It’s not uncommon for people to want to jump right into the tactical execution of campaigns. Get the emails out, get the paid ads launched, get the landing pages spun up and start generating leads.
But if you haven’t taken a strategy before tactics approach to your campaigns, it’s very likely that you’ll be pouring all that effort, energy and money into a campaign that underperforms or doesn’t perform at all.
Instead, take a breath and follow the guidelines below to make sure your campaign strategy is set up correctly and includes all the necessary elements to drive results from every campaign you execute in 2023.
You MUST be able to answer yes to each of the following items before you launch any campaign.
This sounds easy, but you’d be surprised. You want to be talking to as narrow an audience as possible because you want your messaging, story, offers and content to be targeted to individuals, not a big group of people.
The more personalized the approach, the better the results, which means you need to know a lot about who you’re going after. You need to know their role, their industry and their challenges. More on that in the next section.
You need to be able to create a message that speaks to their specific backstory and current set of challenges. This is how you’ll get their attention when they are bombarded by other digital outreach.
The better you are at this, the better your campaigns will perform.
This is very important. Besides personalizing the messaging by role and industry, you have to speak their language and make sure it’s apparent from the first sentence that you understand their pains, challenges and issues.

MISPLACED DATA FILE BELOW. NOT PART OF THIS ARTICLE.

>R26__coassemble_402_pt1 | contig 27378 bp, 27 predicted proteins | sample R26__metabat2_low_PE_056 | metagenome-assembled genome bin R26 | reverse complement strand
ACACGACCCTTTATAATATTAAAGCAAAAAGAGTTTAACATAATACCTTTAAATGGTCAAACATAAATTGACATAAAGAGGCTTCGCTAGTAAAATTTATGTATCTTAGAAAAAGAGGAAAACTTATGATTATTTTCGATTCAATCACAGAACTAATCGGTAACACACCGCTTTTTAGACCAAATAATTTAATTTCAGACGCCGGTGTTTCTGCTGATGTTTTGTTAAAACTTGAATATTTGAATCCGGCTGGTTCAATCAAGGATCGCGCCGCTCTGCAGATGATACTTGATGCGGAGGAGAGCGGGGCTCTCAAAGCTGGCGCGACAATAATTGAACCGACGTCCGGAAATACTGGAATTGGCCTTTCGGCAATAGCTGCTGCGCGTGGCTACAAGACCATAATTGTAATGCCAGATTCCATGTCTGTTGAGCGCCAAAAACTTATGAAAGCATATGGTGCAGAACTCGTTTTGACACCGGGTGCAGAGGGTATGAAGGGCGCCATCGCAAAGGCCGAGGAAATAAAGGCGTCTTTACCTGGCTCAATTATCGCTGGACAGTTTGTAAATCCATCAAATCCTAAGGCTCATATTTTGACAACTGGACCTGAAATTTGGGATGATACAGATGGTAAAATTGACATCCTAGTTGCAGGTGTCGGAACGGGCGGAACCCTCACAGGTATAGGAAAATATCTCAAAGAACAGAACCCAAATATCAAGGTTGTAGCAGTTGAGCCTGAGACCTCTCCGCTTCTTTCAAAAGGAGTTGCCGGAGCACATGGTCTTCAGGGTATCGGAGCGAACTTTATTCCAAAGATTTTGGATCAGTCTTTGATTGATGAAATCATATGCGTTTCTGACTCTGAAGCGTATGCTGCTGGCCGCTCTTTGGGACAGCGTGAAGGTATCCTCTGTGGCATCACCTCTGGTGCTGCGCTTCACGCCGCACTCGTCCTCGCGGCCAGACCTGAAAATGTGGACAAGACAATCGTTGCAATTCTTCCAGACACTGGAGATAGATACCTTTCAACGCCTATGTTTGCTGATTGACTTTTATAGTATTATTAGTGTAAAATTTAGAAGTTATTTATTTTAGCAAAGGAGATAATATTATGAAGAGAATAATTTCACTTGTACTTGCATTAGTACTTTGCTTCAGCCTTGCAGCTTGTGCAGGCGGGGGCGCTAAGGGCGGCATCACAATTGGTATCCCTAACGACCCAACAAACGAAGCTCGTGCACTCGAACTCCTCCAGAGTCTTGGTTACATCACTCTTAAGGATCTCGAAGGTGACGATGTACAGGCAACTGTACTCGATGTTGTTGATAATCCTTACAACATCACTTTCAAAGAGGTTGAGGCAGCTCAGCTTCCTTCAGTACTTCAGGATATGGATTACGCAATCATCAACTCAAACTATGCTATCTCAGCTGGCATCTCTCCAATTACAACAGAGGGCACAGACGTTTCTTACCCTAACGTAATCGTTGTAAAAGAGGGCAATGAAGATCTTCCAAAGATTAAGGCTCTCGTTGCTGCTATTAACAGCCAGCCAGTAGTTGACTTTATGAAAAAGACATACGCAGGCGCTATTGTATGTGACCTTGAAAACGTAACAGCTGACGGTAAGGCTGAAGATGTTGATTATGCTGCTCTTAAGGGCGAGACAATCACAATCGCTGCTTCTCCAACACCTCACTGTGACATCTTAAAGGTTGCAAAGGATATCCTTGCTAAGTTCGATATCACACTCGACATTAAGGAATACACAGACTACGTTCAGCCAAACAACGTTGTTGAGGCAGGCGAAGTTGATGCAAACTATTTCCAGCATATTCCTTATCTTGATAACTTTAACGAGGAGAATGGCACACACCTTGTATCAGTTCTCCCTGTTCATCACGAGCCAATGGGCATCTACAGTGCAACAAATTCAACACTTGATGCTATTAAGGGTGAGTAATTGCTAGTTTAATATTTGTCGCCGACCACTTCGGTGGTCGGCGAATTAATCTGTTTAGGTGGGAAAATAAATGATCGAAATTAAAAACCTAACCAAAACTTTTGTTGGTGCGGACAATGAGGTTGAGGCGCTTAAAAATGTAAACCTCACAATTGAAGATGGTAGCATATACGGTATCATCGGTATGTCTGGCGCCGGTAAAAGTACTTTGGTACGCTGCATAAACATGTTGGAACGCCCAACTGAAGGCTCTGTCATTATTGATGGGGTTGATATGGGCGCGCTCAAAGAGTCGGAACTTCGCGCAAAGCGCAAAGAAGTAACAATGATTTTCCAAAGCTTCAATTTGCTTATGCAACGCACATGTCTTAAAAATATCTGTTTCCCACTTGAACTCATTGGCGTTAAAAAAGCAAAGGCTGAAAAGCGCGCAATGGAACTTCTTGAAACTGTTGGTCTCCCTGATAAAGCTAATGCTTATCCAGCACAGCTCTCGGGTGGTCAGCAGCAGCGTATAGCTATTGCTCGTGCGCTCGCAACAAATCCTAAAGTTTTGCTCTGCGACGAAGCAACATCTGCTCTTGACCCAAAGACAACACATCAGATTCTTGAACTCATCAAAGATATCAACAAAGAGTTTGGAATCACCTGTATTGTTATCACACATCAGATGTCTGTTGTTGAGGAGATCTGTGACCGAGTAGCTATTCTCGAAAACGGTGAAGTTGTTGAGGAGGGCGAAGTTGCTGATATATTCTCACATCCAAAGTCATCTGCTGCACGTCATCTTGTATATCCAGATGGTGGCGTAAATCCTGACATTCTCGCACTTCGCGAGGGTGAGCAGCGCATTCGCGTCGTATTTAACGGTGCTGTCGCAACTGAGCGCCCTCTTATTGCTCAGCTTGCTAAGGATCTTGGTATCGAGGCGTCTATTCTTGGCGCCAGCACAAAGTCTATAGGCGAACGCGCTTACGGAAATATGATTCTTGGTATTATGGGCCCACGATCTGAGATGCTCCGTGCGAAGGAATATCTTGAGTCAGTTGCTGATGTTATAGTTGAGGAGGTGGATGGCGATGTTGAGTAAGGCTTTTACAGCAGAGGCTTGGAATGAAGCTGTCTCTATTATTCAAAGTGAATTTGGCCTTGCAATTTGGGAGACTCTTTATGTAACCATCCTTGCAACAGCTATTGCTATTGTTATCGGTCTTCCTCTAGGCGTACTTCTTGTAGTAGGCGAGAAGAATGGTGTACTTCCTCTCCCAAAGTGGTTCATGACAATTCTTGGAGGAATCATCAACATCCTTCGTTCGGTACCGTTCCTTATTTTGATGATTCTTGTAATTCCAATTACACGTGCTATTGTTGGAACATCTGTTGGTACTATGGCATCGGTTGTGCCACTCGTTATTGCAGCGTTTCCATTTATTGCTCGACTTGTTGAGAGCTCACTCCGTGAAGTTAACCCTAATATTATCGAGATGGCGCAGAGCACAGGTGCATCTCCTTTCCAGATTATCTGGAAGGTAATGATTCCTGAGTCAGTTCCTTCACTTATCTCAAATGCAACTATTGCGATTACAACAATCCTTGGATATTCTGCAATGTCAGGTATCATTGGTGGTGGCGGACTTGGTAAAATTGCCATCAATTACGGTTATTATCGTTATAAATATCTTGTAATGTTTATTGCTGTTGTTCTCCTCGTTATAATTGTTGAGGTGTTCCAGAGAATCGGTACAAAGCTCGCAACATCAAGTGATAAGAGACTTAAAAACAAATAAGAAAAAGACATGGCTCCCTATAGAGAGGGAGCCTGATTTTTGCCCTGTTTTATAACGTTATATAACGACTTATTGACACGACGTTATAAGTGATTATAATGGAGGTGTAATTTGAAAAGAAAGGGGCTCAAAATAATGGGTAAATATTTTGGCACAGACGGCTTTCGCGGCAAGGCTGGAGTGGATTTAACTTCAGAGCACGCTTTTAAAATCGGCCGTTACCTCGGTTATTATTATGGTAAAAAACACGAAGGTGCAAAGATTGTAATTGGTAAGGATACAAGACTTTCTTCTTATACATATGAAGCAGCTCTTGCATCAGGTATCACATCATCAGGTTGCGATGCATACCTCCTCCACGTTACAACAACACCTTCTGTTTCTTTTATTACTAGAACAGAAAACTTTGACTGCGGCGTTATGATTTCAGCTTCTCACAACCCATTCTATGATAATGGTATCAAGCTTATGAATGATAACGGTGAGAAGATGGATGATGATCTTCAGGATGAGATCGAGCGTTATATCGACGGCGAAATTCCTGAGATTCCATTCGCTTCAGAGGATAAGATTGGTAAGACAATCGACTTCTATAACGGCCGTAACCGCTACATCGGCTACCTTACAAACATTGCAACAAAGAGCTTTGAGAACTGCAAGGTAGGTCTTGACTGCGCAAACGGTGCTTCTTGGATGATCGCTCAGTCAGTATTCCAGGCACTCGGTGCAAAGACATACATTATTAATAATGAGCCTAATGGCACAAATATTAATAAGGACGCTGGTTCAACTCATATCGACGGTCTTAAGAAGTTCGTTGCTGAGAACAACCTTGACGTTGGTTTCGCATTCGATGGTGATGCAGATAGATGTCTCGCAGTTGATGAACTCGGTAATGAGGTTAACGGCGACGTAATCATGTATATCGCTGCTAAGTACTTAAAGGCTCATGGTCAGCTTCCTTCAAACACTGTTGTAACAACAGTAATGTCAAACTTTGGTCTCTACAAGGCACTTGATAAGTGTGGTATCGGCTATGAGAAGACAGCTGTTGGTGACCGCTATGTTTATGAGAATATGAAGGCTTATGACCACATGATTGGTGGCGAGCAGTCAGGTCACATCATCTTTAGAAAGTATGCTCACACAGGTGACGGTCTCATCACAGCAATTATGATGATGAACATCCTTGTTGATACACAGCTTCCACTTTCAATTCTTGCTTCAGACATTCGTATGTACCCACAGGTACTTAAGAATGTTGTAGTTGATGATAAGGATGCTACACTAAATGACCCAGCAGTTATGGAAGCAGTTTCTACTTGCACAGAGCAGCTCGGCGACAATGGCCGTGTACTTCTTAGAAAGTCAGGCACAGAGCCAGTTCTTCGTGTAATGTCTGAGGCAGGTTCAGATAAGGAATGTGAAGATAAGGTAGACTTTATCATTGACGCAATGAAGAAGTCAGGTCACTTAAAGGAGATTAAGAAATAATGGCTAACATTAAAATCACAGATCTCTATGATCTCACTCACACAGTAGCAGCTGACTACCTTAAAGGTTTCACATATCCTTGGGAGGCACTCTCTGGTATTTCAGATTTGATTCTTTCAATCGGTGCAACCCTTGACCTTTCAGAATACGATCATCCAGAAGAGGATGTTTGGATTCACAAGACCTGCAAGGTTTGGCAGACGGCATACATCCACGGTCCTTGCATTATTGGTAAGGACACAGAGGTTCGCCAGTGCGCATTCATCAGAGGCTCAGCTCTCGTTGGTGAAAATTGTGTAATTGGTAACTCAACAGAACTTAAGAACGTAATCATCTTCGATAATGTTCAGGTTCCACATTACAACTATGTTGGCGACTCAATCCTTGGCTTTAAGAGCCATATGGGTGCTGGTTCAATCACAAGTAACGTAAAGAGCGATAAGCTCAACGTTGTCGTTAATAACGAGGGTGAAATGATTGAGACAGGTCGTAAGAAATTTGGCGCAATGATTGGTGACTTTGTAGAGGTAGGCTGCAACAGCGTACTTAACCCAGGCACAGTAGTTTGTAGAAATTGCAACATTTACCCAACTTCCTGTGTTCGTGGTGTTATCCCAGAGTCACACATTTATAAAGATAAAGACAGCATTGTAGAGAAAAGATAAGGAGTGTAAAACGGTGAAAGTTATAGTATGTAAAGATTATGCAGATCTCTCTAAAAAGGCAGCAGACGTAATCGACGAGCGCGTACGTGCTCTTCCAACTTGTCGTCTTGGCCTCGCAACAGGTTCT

The best way to ensure this is to list as many of your personas’ specific challenges as possible, then create messaging and copy for each of them.
This provides the copy assets needed to effectively test messaging across your campaigns. It also will help you optimize and continue the campaigns without them becoming stale.
Finally, it’s going to help you connect and engage with your prospects. The key to any campaign is driving results and business outcomes.
If you want your campaigns to really produce, you have to stop talking about you, your company, your products, your services and how great you are.
Instead, shift all your copy to be about your prospects.
You have to talk about their issues, their challenges, their pains and the solutions to those pains.
Campaign copy and campaign messaging need to be short and to the point. There isn’t time to go into long paragraphs or long sentences. We live in a TikTok world where 30-second sound bites rule the day.